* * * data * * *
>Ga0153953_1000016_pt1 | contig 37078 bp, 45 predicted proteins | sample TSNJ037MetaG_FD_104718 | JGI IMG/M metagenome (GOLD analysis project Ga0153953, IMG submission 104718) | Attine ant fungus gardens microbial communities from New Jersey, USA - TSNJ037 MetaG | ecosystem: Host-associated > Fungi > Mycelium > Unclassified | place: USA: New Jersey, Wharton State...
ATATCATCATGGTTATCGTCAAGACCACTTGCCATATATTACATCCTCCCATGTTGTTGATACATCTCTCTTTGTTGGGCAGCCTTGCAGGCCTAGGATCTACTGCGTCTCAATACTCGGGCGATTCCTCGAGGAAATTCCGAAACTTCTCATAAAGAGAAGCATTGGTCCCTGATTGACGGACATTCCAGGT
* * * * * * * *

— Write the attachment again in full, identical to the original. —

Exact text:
>Ga0153953_1000016_pt1 | contig 37078 bp, 45 predicted proteins | sample TSNJ037MetaG_FD_104718 | JGI IMG/M metagenome (GOLD analysis project Ga0153953, IMG submission 104718) | Attine ant fungus gardens microbial communities from New Jersey, USA - TSNJ037 MetaG | ecosystem: Host-associated > Fungi > Mycelium > Unclassified | place: USA: New Jersey, Wharton State...
ATATCATCATGGTTATCGTCAAGACCACTTGCCATATATTACATCCTCCCATGTTGTTGATACATCTCTCTTTGTTGGGCAGCCTTGCAGGCCTAGGATCTACTGCGTCTCAATACTCGGGCGATTCCTCGAGGAAATTCCGAAACTTCTCATAAAGAGAAGCATTGGTCCCTGATTGACGGACATTCCAGGT